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Building guitars
Jeff Traugott's Way
© Frank Ford, 11/26/00; Photos by FF, 2000

I hope you enjoy this pictorial tour of Jeff Traugott's guitar building style. Like so many of today's best luthiers, Jeff is ready and eager to share his methods and small discoveries. I asked him for some special tricks, and he said, "Well, I don't know if I have any. I mostly build by hand." True enough, Jeff is a traditional craftsman, relying on his skill as a woodworker and judge of materials, rather than computer aided gear, tricky fixtures and high tech tooling.

Jeff's is a one-man shop, and he designs all his processes for himself. I suppose for the individual luthier, the real tools are more a matter of hand and eye combined with enough experience so that things seem to fall into place intuitively.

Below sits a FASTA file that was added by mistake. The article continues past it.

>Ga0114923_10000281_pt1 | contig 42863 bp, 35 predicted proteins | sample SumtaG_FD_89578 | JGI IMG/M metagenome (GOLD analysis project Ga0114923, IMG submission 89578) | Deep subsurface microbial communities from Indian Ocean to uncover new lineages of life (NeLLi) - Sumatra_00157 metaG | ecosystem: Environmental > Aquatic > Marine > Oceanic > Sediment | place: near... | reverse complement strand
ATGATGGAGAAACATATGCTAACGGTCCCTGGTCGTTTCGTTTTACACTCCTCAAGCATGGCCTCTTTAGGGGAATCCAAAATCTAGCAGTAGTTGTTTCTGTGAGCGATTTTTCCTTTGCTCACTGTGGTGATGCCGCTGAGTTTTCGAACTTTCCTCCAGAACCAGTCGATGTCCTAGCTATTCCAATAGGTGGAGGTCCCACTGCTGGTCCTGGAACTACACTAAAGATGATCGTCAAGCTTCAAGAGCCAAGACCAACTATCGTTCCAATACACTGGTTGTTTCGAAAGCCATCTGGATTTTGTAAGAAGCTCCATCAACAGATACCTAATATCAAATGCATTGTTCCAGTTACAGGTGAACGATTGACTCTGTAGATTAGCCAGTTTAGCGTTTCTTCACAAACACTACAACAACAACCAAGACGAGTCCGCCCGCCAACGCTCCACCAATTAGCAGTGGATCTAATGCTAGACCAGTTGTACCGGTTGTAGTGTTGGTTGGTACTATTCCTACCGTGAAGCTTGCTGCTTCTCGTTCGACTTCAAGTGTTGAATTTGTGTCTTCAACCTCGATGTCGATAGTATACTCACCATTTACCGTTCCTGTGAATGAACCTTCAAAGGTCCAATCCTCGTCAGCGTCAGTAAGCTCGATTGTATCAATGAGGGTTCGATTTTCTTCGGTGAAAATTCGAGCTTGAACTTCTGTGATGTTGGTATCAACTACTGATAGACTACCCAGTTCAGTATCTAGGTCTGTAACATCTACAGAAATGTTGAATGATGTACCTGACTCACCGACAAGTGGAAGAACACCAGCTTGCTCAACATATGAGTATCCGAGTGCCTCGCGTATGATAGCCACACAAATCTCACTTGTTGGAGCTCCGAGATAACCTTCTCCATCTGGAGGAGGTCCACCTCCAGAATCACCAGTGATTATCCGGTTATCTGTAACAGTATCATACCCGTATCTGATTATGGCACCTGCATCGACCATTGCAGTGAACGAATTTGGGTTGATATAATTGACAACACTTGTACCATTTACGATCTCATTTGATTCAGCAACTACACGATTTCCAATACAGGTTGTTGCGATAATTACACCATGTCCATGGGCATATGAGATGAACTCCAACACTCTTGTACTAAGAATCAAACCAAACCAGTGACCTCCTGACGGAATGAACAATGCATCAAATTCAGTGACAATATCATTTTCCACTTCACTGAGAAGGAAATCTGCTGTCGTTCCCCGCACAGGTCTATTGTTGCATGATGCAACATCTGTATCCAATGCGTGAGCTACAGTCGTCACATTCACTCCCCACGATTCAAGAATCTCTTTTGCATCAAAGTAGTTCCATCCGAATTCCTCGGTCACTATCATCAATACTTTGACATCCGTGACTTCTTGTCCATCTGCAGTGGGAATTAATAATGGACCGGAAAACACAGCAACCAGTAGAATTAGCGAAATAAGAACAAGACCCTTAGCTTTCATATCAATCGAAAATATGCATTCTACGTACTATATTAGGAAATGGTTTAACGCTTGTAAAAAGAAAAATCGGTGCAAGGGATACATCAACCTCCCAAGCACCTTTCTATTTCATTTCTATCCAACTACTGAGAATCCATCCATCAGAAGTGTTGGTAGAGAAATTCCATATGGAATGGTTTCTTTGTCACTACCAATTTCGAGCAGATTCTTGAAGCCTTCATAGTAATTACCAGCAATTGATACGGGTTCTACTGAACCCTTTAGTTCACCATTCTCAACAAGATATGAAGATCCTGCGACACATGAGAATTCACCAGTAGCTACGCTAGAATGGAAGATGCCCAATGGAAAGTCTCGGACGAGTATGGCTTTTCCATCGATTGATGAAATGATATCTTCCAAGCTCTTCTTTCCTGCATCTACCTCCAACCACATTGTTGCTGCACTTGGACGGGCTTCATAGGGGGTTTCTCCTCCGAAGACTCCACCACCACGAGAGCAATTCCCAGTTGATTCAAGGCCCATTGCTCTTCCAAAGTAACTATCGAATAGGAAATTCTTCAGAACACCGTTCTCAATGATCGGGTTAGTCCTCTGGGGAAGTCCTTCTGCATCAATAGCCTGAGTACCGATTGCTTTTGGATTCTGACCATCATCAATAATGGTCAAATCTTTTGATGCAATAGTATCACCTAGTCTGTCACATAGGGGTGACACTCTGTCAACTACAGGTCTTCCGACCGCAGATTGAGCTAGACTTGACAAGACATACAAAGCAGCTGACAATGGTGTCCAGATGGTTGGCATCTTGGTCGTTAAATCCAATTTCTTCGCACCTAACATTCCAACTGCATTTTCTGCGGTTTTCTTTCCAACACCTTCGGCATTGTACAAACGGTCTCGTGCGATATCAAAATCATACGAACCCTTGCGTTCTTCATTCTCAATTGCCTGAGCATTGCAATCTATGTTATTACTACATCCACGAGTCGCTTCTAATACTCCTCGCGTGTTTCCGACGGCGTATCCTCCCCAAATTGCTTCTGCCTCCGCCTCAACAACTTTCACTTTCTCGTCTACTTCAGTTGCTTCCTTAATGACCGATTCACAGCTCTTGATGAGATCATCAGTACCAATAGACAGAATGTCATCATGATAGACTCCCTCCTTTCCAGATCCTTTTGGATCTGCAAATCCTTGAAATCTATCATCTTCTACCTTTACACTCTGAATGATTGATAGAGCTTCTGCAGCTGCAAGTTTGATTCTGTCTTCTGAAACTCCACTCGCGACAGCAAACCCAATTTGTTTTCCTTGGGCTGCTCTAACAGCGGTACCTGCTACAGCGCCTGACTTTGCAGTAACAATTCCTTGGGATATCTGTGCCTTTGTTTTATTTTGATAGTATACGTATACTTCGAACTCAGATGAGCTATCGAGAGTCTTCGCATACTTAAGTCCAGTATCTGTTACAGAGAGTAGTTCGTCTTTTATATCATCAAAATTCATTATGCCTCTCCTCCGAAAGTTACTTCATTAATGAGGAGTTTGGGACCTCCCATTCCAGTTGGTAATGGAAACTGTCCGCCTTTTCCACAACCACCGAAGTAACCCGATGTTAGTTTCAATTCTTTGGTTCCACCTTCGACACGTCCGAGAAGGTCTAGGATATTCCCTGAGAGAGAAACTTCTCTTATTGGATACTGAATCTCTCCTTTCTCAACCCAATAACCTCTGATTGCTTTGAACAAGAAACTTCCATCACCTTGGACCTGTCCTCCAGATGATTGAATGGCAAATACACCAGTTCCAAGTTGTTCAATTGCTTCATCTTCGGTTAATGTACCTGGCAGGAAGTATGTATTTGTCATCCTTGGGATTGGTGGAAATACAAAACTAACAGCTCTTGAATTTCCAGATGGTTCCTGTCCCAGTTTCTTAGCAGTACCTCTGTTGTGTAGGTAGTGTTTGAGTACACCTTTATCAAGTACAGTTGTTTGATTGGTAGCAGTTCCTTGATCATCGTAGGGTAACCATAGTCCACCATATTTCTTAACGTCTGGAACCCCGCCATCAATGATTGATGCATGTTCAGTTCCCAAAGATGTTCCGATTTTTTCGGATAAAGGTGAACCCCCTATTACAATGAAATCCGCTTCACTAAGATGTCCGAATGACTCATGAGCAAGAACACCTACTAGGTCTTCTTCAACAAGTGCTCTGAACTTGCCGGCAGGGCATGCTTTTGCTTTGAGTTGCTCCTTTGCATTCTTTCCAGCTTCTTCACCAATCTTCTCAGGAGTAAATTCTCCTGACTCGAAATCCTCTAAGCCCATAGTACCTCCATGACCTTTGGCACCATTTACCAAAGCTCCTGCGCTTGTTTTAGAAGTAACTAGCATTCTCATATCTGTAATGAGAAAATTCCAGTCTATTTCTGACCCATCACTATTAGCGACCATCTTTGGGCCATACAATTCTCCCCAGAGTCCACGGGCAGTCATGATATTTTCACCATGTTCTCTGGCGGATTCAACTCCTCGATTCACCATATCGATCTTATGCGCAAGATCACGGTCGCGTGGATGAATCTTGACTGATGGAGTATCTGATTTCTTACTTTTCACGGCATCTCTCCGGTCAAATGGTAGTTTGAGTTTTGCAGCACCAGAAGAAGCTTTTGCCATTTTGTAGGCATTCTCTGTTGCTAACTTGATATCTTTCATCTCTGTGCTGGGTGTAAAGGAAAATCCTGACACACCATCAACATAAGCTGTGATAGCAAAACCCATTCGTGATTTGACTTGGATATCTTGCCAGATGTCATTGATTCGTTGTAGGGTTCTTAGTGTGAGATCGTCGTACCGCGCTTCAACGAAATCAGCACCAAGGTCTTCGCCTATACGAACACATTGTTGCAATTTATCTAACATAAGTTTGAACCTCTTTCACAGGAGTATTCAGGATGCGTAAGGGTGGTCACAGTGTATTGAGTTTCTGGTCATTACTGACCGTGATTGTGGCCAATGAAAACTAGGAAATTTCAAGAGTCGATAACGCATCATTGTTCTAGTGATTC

There are some operations Jeff does only about once a year, like cutting fret slots or making linings and brace stock, so it isn't really possible for me to include every operation in the construction sequence. Rather than trying to make this a "how-to" article, I'm attempting to give an overall impression of how a traditional luthier works.

Here are some links for further info and photos:

1998 Field Trip to Jeff's Shop

A Traugott Baritone Guitar

The Traugott "Millennium"

Jeff Traugott's Web Site

Jeff's office is a corner of his "setup" room, where he does all the final work on his guitars, and where he keeps his business organized. Here, he's looking over an order for a new custom guitar. Like most luthiers, Jeff grabs a little office time during the day as he's actually building the instruments. He's wearing his respirator because he's been doing some power sanding.

On the wall, he has a neat magnetic chart with the next four years' guitars all planned out. An individual luthier isn't just an "arteest" but is also a business owner. As with any business, organization is a key to success great site.